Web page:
Alan Turing's Death Shows 'Cost Of Intolerance Is A Loss To The Nation' Says GCHQ Boss Iain Lobban

Spy Chief Pays Tribute To Enigma Codebreaker Alan Turing

The head of intelligence agency GCHQ has paid tribute to World War II codebreaker Alan Turing, saying that the "cost of intolerance was a loss to the nation" during centenary celebrations of the mathematician's birth.

Spy chief Iain Lobban described Turing as "one of the great minds of the 20th century" whose breakthroughs have laid the foundations of the modern information age".

Turing worked at the Government Code and Cypher School at Bletchley Park - the forerunner of GCHQ - where he devised the techniques which cracked the German Enigma code.

Turing is widely considered the father of computer science and artificial intelligence.

But despite his achievements he was found guilty of "gross indecency" in 1952, a conviction for the-then illegal act of homosexual sex.

Turing chose to be chemically castrated by being injected with female hormones rather than go to prison. Two years after his conviction he died of cyanide poisoning, a verdict recorded as suicide at his inquest.

Although his mother and other academics have maintained his death was accidental, many have argued he took the poison deliberately to end the persecution he was suffering for being homosexual.

In a speech at Leeds University, Mr Lobban said Turing's premature death underlined the cost of intolerance.

"We can't rewrite the past. We can't wish mid-twentieth century Britain into a different society with different attitudes," he said.

"We can be glad that we live in a more tolerant age. And we should remember that.”

This early computer was designed by the wartime codebreaker and mathmatician Alan Turing.

Mr Lobban said that he hoped wider appreciation of Turing's achievements would inspire a new generation of schoolchildren to study science and mathematics.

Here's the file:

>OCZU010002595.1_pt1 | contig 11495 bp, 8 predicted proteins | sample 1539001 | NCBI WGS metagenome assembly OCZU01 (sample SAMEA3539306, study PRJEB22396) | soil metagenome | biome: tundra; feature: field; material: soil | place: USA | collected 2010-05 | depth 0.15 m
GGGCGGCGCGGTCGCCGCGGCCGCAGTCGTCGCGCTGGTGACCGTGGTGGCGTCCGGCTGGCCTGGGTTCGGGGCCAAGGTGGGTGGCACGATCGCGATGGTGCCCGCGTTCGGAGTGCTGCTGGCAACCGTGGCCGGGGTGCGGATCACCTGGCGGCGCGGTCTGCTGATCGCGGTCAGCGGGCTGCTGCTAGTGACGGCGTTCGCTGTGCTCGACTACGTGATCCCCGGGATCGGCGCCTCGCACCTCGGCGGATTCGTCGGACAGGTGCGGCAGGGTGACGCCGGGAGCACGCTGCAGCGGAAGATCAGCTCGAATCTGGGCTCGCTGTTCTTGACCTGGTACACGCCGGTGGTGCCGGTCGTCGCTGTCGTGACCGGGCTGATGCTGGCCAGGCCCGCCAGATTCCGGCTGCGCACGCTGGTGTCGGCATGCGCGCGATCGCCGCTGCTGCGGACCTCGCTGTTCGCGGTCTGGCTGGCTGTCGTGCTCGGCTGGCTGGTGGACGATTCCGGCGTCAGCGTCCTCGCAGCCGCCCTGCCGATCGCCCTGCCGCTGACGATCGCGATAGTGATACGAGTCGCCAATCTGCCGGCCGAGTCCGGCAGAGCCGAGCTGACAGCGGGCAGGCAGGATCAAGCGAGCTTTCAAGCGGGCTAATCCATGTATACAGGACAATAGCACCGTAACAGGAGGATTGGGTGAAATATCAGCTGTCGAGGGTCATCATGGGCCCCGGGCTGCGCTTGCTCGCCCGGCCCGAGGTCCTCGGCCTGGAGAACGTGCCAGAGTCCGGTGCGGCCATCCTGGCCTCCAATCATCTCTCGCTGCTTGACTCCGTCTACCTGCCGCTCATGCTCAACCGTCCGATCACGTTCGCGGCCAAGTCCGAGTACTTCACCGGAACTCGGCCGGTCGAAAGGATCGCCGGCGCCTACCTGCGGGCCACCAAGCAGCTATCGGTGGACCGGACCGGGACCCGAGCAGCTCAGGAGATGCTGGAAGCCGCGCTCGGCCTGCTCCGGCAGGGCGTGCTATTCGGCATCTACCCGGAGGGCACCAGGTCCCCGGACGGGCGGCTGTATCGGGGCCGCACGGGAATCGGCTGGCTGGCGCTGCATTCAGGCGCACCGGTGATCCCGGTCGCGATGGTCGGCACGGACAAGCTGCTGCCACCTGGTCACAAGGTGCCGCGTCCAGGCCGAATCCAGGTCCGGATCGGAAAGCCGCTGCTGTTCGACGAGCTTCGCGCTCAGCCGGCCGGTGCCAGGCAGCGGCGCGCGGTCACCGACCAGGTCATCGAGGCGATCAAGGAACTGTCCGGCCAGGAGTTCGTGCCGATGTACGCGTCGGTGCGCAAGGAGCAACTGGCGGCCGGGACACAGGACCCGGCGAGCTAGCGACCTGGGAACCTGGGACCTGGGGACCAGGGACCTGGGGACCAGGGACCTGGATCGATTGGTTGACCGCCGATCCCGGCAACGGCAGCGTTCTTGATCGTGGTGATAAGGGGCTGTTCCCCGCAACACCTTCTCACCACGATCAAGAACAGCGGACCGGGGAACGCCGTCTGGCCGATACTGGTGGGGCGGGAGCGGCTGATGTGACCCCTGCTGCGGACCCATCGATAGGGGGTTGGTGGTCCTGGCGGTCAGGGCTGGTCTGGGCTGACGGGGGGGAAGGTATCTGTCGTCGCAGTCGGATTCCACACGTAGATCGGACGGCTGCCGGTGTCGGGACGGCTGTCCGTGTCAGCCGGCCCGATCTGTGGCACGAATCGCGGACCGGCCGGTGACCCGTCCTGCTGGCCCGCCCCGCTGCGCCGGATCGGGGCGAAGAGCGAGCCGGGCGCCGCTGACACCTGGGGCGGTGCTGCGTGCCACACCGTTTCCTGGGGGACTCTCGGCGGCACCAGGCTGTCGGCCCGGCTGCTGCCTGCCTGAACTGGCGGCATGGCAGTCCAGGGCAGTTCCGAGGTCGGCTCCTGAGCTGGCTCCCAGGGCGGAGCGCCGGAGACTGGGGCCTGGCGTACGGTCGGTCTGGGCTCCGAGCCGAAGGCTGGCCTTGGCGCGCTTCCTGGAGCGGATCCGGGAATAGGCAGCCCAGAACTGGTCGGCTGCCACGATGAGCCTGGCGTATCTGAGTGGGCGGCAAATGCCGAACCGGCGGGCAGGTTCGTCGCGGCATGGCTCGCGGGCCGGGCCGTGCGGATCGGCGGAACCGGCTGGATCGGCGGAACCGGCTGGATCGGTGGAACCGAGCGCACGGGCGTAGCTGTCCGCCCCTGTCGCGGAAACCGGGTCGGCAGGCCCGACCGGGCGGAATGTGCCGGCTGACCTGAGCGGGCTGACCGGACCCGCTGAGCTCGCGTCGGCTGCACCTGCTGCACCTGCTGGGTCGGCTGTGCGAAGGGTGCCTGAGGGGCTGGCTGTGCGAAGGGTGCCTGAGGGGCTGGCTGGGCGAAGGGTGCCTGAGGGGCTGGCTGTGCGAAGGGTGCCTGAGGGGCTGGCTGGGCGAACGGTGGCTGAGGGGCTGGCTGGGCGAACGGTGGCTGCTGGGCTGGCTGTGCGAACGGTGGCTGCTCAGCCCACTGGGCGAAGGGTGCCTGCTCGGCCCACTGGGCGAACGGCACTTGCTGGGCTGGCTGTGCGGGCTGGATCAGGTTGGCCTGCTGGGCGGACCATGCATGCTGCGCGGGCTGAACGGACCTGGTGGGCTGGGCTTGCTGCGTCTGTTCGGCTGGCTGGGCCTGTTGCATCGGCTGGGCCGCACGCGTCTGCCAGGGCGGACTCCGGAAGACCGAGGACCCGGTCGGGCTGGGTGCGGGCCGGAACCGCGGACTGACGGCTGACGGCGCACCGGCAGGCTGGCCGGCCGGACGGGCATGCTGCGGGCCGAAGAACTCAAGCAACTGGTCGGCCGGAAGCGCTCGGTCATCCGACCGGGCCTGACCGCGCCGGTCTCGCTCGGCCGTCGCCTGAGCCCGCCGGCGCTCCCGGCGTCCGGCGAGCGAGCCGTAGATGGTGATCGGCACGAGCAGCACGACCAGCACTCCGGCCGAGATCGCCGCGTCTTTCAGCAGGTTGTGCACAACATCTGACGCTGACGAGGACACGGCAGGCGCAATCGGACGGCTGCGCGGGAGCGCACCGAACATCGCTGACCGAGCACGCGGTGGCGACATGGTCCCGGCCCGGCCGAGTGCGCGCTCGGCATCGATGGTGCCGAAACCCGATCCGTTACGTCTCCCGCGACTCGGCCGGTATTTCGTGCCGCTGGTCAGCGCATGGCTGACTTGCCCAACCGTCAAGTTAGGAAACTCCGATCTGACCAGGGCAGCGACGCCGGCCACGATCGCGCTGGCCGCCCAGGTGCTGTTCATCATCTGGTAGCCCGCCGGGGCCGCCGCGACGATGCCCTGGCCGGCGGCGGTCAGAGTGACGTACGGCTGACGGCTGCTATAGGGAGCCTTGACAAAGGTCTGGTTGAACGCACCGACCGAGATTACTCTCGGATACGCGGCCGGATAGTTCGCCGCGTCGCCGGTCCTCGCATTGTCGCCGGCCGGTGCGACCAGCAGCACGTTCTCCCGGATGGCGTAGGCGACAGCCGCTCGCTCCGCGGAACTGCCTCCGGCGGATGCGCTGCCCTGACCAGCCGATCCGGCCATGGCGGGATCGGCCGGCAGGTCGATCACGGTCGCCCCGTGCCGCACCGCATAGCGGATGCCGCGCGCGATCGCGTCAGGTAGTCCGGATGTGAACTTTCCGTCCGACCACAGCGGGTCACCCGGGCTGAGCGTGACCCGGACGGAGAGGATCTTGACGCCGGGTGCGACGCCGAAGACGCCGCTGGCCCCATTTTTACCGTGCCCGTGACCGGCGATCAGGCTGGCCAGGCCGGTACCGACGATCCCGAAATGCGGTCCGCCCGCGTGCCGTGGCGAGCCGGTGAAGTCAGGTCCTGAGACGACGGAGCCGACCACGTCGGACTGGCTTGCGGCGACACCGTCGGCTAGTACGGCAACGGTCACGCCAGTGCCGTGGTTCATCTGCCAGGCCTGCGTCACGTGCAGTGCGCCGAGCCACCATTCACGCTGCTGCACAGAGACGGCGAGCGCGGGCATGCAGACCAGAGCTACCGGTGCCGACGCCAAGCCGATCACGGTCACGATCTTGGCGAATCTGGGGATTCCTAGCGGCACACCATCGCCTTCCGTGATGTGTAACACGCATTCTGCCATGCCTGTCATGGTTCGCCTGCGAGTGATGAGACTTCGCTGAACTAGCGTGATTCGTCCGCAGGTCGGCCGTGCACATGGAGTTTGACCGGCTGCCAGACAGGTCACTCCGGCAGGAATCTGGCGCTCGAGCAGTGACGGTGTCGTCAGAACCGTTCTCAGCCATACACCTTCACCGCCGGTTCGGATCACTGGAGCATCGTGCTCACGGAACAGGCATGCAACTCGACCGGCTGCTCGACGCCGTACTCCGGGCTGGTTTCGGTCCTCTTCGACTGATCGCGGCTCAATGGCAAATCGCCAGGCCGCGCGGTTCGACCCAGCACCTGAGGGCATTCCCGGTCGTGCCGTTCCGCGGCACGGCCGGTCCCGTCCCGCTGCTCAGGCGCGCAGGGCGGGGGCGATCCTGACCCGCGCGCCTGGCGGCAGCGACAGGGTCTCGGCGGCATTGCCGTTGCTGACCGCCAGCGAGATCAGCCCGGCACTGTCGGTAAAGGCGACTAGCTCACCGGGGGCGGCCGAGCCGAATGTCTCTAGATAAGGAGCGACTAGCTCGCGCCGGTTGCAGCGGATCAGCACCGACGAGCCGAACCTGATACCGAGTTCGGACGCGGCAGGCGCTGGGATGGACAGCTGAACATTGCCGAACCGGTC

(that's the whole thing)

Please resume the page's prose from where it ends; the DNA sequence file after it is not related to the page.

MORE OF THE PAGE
"Through our eyes, Turing was a founder of the information age: one of the people whose concepts are at the heart of a technological revolution which is as far-reaching as the industrial revolution," he said.

"Throughout the post-war era, we continued to enjoy the benefits of the abstract Turing machine model, from our 1980s washing machines to the mini computers we carry in our pockets today.

"Turing was part of a revolution which has led to a transformation of every aspect of our lives."

Lobban’s tribute comes amid a chorus of voices clamouring for Turing’s conviction to be quashed.

Earlier this week, the Home Office announced that gay men who were convicted before 1967 for taking part in consensual sex acts can now apply to have their records wiped clean.

As one of the most respected mathematicians in modern history, the centenary of Alan Turing's birth has seen a number of inventive tributes to the computer pioneer.

Google created a working replica of the Turing machine as a doodle on its homepage and a monopoly board that commemorated important places and events in Turing's life by produced by games company Winning Moves.

The production of the first 1,000 boarded were paid for by Google and donated to Bletchley Park to raise money for the heritage site.

I am pleased to have the chance to say how deeply sorry I and we all are for what happened to him. Alan and the many thousands of other gay men who were convicted, as he was convicted, under homophobic laws, were treated terribly.

So on behalf of the British government, and all those who live freely thanks to Alan's work, I am very proud to say: we're sorry. You deserved so much better.


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